Let’s pretend we know the future and let’s pretend that we are committed to staying. Anyway I ran into Jimbo at an event and Jim mentioned some suspected flippers in his neck of Shaw. He said he was going to write something on his blog about it so I’m not going to write about what I think he is going to write about, I think.
Let me say this, I don’t know how long I’m going to live in my house. Current plan is that I live here until I get too old for the stairs and then move to Florida to die. Of course, stuff could happen. I could get married, and that presents the question of your place or mine? I could get a dream job offer from the University of Florida, and well, see ya! I could get into a financial predicament where I have to sell the house. The neighborhood could become a student ghetto* and I’d move out. There are a whole slew of life changes that may get me to up and move. But as a homeowner it’s kind of hard to do it on a whim.
But the default position I’m taking is that I am here for the long haul. With that mind set I make friends with my neighbors, with the knowledge that stuff happens and they could be here for 5 years or 10, or 20. I’d love to see their kids grow up. it was painful for me to leave a church I had been attending for many years because in part, I had seen several of the kids go from howly babies to curious toddlers to overly energetic children. I’d hope to get just as attached to the kids growing up here, and I’m willing to have my heart broken when those families decide it is time to move away.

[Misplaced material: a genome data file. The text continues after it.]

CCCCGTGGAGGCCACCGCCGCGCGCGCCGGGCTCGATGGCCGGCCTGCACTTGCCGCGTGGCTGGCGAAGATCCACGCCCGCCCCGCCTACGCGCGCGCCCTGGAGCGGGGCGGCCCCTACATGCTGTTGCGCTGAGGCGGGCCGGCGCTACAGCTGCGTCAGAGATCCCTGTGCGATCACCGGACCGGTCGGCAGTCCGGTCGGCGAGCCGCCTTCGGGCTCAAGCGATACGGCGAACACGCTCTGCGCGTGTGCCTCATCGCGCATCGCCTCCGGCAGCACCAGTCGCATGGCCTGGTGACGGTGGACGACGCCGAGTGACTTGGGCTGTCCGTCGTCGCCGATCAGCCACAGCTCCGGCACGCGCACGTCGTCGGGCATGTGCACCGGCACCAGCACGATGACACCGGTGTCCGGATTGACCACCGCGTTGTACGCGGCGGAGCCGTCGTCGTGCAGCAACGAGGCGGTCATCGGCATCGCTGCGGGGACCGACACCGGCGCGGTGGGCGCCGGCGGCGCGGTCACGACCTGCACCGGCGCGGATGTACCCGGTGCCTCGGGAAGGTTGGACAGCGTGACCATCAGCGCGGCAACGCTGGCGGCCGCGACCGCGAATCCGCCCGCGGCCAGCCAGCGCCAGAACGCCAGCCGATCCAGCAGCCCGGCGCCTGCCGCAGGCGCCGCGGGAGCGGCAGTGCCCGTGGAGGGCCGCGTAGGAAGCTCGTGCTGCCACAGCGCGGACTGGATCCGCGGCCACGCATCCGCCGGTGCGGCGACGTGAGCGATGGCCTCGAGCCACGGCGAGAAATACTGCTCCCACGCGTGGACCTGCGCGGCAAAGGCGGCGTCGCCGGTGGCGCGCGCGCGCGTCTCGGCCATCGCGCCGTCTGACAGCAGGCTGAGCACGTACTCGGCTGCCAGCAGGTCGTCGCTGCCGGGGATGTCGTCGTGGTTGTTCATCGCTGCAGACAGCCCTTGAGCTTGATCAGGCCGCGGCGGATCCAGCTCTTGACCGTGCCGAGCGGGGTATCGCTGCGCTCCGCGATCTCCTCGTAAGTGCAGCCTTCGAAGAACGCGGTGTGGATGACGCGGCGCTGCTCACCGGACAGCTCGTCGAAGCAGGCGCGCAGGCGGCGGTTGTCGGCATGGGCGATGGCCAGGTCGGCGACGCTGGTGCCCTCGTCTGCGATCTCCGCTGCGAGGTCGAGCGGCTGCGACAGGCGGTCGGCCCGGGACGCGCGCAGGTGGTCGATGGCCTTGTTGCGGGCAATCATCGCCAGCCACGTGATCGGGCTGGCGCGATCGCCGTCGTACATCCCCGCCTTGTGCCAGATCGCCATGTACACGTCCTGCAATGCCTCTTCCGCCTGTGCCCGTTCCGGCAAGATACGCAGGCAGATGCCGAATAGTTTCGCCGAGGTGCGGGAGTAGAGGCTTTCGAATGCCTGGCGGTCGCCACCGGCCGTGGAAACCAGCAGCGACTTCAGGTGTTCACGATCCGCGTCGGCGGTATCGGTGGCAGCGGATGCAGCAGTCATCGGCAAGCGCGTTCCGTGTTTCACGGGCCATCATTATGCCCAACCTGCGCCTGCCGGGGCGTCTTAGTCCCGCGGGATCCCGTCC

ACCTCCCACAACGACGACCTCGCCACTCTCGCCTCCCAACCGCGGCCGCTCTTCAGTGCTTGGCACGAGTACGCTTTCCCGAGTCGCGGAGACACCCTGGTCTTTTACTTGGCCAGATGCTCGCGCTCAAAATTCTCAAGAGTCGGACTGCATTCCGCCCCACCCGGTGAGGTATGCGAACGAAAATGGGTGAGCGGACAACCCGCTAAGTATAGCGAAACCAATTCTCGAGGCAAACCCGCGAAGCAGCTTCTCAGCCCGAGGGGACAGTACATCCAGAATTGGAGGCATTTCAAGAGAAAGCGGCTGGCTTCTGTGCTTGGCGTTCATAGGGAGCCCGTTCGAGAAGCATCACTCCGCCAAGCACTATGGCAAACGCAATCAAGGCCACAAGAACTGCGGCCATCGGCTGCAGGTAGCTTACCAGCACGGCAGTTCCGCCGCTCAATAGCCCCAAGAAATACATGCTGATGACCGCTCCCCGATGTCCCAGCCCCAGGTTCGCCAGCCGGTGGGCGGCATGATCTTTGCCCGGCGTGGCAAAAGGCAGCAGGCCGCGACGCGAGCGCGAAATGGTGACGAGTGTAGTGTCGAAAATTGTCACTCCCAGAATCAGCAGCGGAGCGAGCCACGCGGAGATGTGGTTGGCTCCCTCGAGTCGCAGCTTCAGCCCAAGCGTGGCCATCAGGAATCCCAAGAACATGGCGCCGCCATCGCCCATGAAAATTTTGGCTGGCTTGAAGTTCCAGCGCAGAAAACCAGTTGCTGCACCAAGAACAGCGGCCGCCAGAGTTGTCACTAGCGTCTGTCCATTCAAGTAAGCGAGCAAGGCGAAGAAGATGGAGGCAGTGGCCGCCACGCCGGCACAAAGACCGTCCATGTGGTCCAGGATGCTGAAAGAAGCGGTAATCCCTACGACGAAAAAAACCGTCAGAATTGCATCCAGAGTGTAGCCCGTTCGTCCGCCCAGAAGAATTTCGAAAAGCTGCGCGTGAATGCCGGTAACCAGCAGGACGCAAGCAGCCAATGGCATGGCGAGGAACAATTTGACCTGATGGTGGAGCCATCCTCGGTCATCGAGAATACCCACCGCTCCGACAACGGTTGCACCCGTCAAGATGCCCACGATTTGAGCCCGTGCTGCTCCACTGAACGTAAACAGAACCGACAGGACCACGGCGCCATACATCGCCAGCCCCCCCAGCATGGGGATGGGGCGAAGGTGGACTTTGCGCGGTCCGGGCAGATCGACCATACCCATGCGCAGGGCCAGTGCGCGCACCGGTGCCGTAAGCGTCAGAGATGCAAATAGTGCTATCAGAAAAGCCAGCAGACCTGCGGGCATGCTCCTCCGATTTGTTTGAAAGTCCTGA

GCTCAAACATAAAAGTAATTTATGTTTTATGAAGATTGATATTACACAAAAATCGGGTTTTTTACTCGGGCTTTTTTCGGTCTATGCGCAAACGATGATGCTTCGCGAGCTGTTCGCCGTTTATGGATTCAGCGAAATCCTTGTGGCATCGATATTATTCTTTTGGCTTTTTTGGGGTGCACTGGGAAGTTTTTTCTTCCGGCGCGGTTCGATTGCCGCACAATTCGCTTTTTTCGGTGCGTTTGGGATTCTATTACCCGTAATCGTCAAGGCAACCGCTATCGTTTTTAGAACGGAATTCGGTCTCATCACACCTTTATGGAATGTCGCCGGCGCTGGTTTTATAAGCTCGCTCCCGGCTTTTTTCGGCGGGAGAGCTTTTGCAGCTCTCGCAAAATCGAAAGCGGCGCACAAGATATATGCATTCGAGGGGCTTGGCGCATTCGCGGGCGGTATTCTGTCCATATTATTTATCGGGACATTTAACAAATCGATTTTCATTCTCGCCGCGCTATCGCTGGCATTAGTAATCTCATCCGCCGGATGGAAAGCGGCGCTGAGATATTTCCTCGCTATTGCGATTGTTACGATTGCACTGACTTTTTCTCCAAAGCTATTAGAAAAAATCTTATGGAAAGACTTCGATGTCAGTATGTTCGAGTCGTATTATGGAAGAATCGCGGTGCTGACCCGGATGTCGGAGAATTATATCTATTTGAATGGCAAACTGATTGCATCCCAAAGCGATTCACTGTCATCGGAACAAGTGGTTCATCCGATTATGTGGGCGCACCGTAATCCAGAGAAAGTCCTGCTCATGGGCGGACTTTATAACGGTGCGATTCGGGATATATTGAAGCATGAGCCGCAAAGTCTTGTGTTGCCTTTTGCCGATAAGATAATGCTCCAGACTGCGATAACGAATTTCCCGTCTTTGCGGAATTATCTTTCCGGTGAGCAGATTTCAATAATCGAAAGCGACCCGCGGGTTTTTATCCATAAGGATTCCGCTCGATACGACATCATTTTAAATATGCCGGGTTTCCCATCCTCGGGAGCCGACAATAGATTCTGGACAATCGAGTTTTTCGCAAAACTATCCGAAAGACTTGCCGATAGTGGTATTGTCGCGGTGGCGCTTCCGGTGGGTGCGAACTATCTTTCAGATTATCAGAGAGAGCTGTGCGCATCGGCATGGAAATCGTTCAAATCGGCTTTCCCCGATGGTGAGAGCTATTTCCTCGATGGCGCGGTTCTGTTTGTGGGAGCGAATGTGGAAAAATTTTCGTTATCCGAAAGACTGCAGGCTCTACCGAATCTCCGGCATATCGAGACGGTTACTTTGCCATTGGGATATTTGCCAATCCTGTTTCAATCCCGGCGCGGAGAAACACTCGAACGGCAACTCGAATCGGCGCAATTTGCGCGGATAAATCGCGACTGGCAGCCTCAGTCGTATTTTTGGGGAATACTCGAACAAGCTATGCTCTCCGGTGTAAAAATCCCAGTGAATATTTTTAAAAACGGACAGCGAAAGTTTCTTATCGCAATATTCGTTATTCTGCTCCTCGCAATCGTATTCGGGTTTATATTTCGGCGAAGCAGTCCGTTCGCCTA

So since I believe I’m going to be here for a while, I’ll say hello to my neighbors. I’ll fiddle around in the front yard, chat with passers by, deal with the guys looking for handouts or the kids trying to earn some extra pocket money. I will wander over to my neighbors’ yards and see what they are planting or in general what’s going on. I don’t know what tomorrow will bring, neither does anyone else, so let’s pretend we all will be here 10 years or more, and act like it.
*before someone decides to take offense to that statement, I call all neighborhoods with a high concentration of college kids, a ‘student ghetto’. My first apartment was on the edge of the student ghetto across from one of the many UF parking lots. Student ghettos tend to be sad depressing areas where absentee landlords let their properties go to pot and renters do little to make the outside nice. Hardly any families, or long term folk stay in a student ghetto, except for the professional grad student.